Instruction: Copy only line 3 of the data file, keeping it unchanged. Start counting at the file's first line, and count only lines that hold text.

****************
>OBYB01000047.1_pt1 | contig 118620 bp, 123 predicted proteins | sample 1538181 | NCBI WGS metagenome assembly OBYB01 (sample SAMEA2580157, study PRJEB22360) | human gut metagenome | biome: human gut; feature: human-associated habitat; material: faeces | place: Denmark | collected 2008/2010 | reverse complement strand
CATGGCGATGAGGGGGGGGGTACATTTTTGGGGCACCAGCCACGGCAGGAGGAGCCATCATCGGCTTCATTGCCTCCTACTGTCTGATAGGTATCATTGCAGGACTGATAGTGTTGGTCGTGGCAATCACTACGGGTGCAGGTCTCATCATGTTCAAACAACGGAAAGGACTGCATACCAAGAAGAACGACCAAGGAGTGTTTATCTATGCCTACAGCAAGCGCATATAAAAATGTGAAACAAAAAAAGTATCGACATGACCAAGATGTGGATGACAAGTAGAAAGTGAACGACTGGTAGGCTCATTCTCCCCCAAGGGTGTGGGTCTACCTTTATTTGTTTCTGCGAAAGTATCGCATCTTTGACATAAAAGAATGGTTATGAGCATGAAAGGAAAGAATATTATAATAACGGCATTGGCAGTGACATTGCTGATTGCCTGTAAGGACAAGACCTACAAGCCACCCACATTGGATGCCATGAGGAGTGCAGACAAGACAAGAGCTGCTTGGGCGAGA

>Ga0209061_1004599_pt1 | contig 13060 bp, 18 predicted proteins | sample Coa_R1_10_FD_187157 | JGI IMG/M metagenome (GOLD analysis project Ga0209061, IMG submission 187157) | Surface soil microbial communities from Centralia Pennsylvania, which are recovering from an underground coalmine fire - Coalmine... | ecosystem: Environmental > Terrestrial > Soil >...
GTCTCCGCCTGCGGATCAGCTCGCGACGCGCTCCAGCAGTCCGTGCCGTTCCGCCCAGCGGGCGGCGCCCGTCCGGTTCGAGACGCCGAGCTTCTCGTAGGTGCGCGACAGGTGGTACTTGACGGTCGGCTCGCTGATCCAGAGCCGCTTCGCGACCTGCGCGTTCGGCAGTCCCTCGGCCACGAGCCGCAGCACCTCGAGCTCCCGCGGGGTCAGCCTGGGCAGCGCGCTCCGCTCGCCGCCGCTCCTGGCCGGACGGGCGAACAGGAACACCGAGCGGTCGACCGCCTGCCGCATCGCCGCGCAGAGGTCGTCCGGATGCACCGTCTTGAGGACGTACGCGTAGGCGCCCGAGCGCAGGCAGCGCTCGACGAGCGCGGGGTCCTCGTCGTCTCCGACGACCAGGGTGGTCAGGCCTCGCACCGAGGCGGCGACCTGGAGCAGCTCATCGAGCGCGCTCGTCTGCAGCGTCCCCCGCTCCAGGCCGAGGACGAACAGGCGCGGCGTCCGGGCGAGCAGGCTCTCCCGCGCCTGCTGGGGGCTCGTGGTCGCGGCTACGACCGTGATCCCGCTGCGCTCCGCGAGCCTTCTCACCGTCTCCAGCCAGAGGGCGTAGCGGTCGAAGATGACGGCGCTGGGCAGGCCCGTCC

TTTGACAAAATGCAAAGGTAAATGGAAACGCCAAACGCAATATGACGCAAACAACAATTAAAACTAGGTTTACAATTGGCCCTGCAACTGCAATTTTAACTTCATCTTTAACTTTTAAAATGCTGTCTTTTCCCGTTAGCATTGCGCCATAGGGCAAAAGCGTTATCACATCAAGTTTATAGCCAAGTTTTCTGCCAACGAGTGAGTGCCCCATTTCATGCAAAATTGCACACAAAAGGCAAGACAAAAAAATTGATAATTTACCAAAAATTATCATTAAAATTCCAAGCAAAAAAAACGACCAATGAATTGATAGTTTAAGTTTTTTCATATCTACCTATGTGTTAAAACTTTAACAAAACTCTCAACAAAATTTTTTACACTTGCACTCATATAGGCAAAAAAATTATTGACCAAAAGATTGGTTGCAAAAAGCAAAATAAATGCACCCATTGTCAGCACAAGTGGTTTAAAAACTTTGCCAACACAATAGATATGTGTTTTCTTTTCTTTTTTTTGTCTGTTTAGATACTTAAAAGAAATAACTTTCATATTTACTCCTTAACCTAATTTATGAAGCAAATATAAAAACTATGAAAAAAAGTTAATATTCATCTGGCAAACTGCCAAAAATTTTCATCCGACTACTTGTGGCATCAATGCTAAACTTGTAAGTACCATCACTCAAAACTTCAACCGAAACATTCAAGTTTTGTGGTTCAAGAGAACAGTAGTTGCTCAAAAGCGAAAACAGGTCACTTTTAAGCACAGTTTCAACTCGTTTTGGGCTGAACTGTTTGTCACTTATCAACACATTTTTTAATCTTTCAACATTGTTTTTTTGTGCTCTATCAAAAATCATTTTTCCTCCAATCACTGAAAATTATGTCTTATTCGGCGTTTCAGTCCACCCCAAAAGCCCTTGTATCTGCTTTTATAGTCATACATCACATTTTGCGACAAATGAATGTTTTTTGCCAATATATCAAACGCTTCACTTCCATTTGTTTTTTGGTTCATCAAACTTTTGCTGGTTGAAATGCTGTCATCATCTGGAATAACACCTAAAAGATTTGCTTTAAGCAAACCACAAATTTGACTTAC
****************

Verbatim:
>Ga0209061_1004599_pt1 | contig 13060 bp, 18 predicted proteins | sample Coa_R1_10_FD_187157 | JGI IMG/M metagenome (GOLD analysis project Ga0209061, IMG submission 187157) | Surface soil microbial communities from Centralia Pennsylvania, which are recovering from an underground coalmine fire - Coalmine... | ecosystem: Environmental > Terrestrial > Soil >...